And what we're about to expose is that the FCC's rules have run amok. Combined with a failure of the FCC and state commissions
CWA's filing states: And 'lowering rates' is NOT going to bring more wireline fiber optic broadband, especially since the
Verizon's Wireline Networks Diverted Billions for Wireless Deployments Instead of Wiring Municipalities, and Charged Phone Customers for It.
In 2015, DSLReports summed up the current situation based on recent calls for broadband deployment in cities across the East
This is an excerpt from the 2015 Verizon New York annual report filed with the NY State Public Service Commission. Neither
AT&T and Verizon's Wireline and Wireless Cross-Subsidies Harm Competition and Every Communications Service You Use
Let me explain why all of your communications rates keep going up or why there are 'data caps' imposed, and why many customers have overcharges on wireless.
Verizon, AT&T and CenturyLink control and have a monopoly over the state-based utility wires. State by state they had an obligation to not only maintain but to upgrade the states' critical infrastructure. They failed.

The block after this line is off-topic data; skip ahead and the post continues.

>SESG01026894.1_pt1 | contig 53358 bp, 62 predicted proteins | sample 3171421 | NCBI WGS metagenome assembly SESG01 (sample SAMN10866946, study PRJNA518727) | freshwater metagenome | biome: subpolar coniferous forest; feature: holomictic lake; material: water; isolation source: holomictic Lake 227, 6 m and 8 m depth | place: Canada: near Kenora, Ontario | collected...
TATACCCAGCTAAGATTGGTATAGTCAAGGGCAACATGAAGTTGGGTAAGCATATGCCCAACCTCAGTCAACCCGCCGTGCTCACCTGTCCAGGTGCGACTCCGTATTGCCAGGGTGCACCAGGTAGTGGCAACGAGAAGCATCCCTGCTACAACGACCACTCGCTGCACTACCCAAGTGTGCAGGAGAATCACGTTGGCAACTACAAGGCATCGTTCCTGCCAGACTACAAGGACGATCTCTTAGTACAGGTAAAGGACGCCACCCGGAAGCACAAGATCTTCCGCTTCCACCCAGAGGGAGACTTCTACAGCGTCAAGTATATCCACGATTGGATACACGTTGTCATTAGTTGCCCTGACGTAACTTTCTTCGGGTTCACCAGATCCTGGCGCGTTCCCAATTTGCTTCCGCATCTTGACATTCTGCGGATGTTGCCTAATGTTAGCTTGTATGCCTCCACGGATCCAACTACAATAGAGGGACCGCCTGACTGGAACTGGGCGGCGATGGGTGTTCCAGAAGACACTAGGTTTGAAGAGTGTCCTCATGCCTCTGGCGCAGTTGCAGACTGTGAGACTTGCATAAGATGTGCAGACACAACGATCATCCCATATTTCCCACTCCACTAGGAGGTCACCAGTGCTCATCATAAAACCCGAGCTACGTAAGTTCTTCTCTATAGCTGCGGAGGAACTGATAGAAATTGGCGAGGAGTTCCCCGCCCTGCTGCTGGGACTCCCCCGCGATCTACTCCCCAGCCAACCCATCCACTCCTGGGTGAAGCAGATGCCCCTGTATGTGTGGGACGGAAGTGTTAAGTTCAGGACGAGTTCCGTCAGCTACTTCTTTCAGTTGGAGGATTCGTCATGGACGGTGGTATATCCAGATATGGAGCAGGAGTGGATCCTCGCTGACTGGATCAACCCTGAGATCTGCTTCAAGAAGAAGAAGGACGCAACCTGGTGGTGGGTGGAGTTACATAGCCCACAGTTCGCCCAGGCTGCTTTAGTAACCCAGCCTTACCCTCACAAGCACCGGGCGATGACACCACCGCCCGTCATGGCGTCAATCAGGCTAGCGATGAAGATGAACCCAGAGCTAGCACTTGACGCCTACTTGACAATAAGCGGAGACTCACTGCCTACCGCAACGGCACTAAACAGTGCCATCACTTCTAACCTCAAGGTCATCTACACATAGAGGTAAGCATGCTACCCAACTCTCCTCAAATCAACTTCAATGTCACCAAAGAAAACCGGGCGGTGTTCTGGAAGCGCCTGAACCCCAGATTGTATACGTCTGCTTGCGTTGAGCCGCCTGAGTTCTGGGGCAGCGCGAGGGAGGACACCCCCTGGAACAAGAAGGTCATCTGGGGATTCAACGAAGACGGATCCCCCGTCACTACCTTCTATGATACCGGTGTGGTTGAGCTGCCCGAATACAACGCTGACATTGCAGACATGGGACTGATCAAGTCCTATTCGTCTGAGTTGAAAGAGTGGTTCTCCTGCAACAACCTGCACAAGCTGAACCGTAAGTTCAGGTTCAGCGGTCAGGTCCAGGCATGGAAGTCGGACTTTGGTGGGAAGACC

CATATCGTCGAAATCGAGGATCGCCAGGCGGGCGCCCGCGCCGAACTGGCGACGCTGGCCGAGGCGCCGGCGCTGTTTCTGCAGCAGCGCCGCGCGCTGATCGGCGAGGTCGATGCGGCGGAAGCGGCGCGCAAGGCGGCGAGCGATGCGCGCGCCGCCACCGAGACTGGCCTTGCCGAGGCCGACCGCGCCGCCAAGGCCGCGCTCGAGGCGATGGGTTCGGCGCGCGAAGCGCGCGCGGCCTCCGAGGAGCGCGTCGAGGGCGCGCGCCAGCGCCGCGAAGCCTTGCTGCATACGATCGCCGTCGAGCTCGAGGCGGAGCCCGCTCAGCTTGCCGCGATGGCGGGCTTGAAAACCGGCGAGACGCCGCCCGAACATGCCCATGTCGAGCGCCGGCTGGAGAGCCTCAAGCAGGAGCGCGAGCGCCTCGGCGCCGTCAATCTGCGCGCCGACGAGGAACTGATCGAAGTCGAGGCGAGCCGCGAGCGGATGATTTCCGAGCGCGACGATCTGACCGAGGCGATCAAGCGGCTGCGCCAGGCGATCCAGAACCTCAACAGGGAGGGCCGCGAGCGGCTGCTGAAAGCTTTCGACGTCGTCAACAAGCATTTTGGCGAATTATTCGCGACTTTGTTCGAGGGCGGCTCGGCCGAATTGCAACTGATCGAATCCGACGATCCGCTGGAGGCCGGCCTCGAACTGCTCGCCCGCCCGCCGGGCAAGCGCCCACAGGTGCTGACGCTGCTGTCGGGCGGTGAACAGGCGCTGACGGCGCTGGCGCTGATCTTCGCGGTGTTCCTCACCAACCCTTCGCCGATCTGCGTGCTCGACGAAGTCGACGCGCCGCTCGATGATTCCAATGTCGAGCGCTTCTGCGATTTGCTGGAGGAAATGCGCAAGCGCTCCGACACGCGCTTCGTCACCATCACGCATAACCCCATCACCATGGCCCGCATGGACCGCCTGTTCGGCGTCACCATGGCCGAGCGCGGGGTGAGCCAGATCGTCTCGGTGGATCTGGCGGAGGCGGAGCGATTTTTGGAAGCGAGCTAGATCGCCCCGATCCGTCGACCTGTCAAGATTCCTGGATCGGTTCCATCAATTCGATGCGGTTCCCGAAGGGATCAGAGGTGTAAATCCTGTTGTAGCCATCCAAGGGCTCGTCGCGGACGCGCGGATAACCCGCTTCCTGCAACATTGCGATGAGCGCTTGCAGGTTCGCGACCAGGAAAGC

An ugly pattern has emerged: Phone, cable, broadband, ISP, and wireless companies, their industry associations, not to mention compromised consumer as well as astroturf groups have been on the FCC Consumer Advisory Committee (CAC) over the last decade+.
Will the FCC Stop Verizon & AT&T's Manipulation of Financial Accounting & Special Access (BDS) Overcharges?
"We found that the majority of expenses were diverted to 'Local Service', while the Verizon affiliate companies were able
Special Access is $60+ Billion in Annual Revenues; Overcharging of Local Phone Customers is Over $121+ Billion from Cross-Subsidies for Just 5 Years*
We estimate that in 2014, special access regulated revenues was $31.6 billion. (This is from "It's All Interconnected", published
How many actual copper lines, much less fiber optic access lines are in service in America today? AT&T, Verizon and CenturyLink claim that they are 'losing copper lines' and use this to drive public policy decisions to 'shut off the copper', raise rates or not maintain the copper networks.